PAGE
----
But come 2022, most economists predict robust growth and an easing of inflationary pressures from supply-side disruptions. If the reconciliation bill passes as currently framed, there will be money in the pockets of parents who currently shell out huge sums for child care. Older Americans will see lower prescription drug prices and expanded Medicare benefits. Further, with child vaccinations beginning this week, much of the anxiety of these same critical voters will ease. If all these things happen, the backdrop for the midterms will be very different than it was for the races in Virginia and elsewhere yesterday.
We can also flip some of the False World campaigning on its head. The vast majority of voters, including independents, actually favor vaccine and mask mandates. If the pandemic is still raging in certain places like Florida or Texas next year but is largely contained in New York and California, Democrats can hit hard on this point. False World belittling of common-sense health measures equates to poor leadership. It's why Gov. Abbott and DeSantis are in trouble in their popularity and polling. It's also why a much-feared recall of Gov. Gavin Newsom, who had come under fire for his strict mandates and lockdowns, fizzled in the end: People recognized that even if they didn't much care for him, he still did a good job leading the state out of the pandemic.
On the question of respecting parental rights, whether it is in vaccinations or curricula, Democrats can hold a principled line as well that doesn't alienate key suburban voters. Parents can and should make themselves heard and should get involved by running for school boards and participating in PTAs. The rights of parents to have their children taught the truth about history and to be free from dangerous pathogens actually carries far greater support than the loud protests of the anti-scientific or anti-historical parents. But these aren't issues that can be decided by Washington. Instead they have to be slogged out by citizens at the local level, especially concerned parents. To counter the local attacks, parents in the center and to the left need to start showing up in their much greater numbers. The main problem is lack of coordination and organization, not passion.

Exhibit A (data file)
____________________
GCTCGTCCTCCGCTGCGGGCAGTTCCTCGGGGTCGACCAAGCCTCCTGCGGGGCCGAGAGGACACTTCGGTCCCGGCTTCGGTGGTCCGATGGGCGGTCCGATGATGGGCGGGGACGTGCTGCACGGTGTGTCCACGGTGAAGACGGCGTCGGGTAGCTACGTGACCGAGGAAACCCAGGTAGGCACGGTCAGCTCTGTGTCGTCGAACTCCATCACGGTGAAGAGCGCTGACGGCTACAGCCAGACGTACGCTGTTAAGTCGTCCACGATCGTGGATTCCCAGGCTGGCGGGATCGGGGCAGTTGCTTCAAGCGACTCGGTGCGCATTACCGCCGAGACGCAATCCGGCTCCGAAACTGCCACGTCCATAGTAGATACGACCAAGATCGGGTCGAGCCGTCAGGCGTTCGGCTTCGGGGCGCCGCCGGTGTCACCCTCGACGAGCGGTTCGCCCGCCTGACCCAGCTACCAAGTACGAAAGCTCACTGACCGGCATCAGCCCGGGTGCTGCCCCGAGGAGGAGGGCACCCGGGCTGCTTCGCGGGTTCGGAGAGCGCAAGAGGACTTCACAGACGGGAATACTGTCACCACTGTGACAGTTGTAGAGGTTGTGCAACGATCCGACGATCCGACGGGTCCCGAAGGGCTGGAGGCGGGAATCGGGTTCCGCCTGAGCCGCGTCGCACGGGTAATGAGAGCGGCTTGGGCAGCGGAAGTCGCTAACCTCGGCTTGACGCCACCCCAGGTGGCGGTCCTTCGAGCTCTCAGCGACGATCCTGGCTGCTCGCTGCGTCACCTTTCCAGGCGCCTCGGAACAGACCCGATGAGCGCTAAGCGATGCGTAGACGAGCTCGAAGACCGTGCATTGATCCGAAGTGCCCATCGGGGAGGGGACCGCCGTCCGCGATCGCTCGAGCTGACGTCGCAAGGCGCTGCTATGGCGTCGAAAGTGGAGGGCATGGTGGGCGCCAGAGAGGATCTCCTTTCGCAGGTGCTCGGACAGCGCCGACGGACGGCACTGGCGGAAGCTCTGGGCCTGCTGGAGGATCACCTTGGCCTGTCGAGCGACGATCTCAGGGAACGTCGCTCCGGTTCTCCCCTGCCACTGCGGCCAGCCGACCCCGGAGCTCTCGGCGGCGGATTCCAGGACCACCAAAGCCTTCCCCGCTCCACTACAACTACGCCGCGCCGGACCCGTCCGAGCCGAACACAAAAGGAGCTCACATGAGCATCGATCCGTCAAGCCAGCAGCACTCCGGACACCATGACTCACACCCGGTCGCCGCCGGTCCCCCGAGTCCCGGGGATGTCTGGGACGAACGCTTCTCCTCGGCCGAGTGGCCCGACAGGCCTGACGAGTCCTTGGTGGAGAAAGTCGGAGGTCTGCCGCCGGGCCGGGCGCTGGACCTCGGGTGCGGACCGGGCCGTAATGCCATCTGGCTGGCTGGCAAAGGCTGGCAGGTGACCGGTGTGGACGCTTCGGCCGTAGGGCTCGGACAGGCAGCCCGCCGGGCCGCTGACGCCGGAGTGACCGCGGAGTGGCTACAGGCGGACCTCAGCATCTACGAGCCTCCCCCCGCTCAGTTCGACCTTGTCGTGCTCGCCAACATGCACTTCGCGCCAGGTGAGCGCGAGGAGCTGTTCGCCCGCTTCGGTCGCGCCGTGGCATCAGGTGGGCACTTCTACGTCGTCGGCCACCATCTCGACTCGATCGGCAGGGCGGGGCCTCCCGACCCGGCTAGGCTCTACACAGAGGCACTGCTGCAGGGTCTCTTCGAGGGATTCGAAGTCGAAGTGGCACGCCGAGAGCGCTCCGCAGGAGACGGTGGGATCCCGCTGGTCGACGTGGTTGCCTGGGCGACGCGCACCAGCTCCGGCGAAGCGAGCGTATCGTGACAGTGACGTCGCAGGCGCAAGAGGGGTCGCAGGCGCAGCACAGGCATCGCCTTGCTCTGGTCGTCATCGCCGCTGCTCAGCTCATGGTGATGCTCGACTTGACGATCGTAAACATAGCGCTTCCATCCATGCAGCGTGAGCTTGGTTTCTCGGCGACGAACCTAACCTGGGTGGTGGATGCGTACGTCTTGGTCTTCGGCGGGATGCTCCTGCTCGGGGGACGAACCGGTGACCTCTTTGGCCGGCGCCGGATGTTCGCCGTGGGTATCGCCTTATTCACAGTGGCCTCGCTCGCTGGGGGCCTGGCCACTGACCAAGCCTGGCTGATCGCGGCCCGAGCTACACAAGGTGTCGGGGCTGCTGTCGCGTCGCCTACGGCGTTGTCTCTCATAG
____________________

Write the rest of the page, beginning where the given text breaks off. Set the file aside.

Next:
This underscores another point: The social issue and culture wars don't have to be the sole domain of the GOP. In the summer of 2022, it is very possible, for example, that Roe v. Wade will be overturned. This will set off a bomb across much of America as legislation banning abortion triggers in more than a dozen states as a result of such a decision. While this would be a horrific outcome, it would also fuel such anger on the left that we should not hesitate to harness it to keep our majorities in Congress.
Further, most Americans are wary or downright fearful of right-wing militias, white nationalism, and internet-driven nuttiness. These are culture wars we can also win. If the GOP is successfully painted party of chaos, violence, conspiracy theories and white supremacy—all things that Trump embodies, by the way—we can mobilize voters to the polls around that as well, particularly if they nominate more radical extremists like Marjorie Taylor Green, Paul Gosar, Mo Brooks, Matt Gaetz, Andy Biggs, Madison Cawthorn and Lauren Boebert to office.
The Real World is about rising wages and income, good jobs, keeping kids and families safe from a deadly virus, and protecting things like the Constitutional right to reproductive choice. It's also about accountability for the deadliest insurrection since the Civil War and resisting our slide into authoritarian Trumpism. Yet it's very likely the far right will delight in yesterday's results and double down on its False World rhetoric, which ranges from JFK still being alive in Dallas to Venezuelan communist software running the voting machines to claiming the insurrectionists were patriotic and peaceful tourists.
This can work in our favor. As I've written before, the dynamics of the Republican primaries likely will elevate the most extreme candidates among the GOP. But they won't all be able to appear as successful, affable people in fleece vests as Youngkin portrayed himself. Their False World kookiness won't sit nearly as well with worried and protective suburban voters as Youngkin's did. If we do get economic and post-pandemic tailwinds at our backs, and we can grow as organized on the local level as the GOP has, we can not only avoid a blowout but keep one or both of our majorities in Congress.